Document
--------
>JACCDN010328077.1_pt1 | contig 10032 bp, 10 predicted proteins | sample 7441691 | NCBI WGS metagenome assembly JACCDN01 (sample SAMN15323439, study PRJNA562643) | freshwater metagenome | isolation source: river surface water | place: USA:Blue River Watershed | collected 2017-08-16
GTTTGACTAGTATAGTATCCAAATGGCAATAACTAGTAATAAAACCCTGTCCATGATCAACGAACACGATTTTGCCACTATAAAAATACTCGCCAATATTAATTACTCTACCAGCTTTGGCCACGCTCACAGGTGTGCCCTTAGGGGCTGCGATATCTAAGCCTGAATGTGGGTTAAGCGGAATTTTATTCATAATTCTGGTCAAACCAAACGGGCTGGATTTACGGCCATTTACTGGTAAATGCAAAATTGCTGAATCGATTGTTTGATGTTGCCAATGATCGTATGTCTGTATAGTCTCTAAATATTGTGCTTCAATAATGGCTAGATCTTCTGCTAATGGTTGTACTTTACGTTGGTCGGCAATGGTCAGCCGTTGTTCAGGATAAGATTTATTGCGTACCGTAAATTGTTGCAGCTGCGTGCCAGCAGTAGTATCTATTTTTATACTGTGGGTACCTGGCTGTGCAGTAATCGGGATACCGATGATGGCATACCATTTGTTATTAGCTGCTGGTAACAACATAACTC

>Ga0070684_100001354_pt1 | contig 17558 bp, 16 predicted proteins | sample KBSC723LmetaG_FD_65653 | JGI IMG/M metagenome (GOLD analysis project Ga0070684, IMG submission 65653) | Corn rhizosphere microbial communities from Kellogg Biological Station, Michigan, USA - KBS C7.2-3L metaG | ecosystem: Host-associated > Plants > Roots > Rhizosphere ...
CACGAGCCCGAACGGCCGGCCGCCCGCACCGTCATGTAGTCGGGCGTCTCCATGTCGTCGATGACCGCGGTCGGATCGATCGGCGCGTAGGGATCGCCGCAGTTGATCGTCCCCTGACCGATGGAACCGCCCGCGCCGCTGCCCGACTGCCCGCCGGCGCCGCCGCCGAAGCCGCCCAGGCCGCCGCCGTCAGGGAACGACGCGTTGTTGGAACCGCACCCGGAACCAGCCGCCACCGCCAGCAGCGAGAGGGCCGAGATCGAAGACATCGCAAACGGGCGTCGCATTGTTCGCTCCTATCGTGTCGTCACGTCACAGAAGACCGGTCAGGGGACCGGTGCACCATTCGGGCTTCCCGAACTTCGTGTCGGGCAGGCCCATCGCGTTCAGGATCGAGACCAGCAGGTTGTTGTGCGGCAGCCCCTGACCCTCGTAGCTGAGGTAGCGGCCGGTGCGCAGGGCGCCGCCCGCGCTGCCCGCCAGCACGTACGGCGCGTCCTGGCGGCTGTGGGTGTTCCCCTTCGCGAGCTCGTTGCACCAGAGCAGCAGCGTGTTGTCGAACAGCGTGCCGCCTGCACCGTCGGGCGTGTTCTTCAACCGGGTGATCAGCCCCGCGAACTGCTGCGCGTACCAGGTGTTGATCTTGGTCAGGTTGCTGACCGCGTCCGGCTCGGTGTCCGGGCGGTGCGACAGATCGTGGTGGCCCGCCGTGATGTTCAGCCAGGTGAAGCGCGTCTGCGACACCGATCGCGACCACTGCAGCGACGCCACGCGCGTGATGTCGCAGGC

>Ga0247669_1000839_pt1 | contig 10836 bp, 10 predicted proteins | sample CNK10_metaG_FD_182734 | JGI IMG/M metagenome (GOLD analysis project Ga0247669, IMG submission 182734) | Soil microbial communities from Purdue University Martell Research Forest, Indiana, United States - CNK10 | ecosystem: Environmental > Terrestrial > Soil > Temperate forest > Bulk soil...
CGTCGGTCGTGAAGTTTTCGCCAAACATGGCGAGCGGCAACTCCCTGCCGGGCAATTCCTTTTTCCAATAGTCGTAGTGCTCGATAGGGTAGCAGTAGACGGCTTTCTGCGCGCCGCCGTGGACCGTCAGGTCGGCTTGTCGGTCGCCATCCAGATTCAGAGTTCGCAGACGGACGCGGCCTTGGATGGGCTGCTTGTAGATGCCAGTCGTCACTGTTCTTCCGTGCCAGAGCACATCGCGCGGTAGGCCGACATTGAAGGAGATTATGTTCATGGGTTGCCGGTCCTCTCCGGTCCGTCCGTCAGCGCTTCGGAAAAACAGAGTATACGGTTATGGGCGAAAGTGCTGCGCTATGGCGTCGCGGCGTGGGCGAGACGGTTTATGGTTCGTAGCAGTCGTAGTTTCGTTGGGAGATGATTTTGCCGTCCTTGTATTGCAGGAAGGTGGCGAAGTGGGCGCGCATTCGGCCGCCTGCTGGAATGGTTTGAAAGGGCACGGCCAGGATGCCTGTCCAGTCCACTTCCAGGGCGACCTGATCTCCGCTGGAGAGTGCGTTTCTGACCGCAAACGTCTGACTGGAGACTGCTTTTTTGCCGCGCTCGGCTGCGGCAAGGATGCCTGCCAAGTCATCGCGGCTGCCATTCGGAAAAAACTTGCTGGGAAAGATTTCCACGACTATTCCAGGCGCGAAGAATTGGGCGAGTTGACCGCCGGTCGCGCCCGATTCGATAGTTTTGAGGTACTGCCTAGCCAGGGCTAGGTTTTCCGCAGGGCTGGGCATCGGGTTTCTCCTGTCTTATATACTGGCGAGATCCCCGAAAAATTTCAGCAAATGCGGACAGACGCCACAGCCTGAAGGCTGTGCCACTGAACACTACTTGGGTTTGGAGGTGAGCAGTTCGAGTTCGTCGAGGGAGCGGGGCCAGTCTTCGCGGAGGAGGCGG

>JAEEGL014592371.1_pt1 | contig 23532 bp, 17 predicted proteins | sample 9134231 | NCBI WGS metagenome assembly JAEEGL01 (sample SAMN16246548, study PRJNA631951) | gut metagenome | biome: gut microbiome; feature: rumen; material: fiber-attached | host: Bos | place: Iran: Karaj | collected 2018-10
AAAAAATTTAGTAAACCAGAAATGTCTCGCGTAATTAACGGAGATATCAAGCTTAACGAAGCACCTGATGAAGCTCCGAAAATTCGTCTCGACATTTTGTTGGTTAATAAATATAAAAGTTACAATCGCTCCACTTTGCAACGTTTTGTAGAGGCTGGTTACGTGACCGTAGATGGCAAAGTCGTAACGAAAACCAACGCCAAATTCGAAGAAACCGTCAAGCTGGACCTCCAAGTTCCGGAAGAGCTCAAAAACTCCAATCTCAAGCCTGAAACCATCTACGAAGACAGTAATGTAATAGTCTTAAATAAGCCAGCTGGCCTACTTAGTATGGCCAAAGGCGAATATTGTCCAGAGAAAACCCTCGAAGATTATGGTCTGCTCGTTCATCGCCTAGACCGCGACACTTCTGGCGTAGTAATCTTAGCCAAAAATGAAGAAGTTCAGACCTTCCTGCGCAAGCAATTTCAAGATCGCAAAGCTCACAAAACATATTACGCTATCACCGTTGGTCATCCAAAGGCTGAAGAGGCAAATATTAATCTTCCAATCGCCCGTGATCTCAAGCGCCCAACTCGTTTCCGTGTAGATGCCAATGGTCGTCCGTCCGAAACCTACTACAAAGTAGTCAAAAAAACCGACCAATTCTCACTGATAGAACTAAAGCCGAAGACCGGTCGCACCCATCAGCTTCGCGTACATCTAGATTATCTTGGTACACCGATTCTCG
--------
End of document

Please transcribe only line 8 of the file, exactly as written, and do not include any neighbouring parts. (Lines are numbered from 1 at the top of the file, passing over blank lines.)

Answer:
AAAAAATTTAGTAAACCAGAAATGTCTCGCGTAATTAACGGAGATATCAAGCTTAACGAAGCACCTGATGAAGCTCCGAAAATTCGTCTCGACATTTTGTTGGTTAATAAATATAAAAGTTACAATCGCTCCACTTTGCAACGTTTTGTAGAGGCTGGTTACGTGACCGTAGATGGCAAAGTCGTAACGAAAACCAACGCCAAATTCGAAGAAACCGTCAAGCTGGACCTCCAAGTTCCGGAAGAGCTCAAAAACTCCAATCTCAAGCCTGAAACCATCTACGAAGACAGTAATGTAATAGTCTTAAATAAGCCAGCTGGCCTACTTAGTATGGCCAAAGGCGAATATTGTCCAGAGAAAACCCTCGAAGATTATGGTCTGCTCGTTCATCGCCTAGACCGCGACACTTCTGGCGTAGTAATCTTAGCCAAAAATGAAGAAGTTCAGACCTTCCTGCGCAAGCAATTTCAAGATCGCAAAGCTCACAAAACATATTACGCTATCACCGTTGGTCATCCAAAGGCTGAAGAGGCAAATATTAATCTTCCAATCGCCCGTGATCTCAAGCGCCCAACTCGTTTCCGTGTAGATGCCAATGGTCGTCCGTCCGAAACCTACTACAAAGTAGTCAAAAAAACCGACCAATTCTCACTGATAGAACTAAAGCCGAAGACCGGTCGCACCCATCAGCTTCGCGTACATCTAGATTATCTTGGTACACCGATTCTCG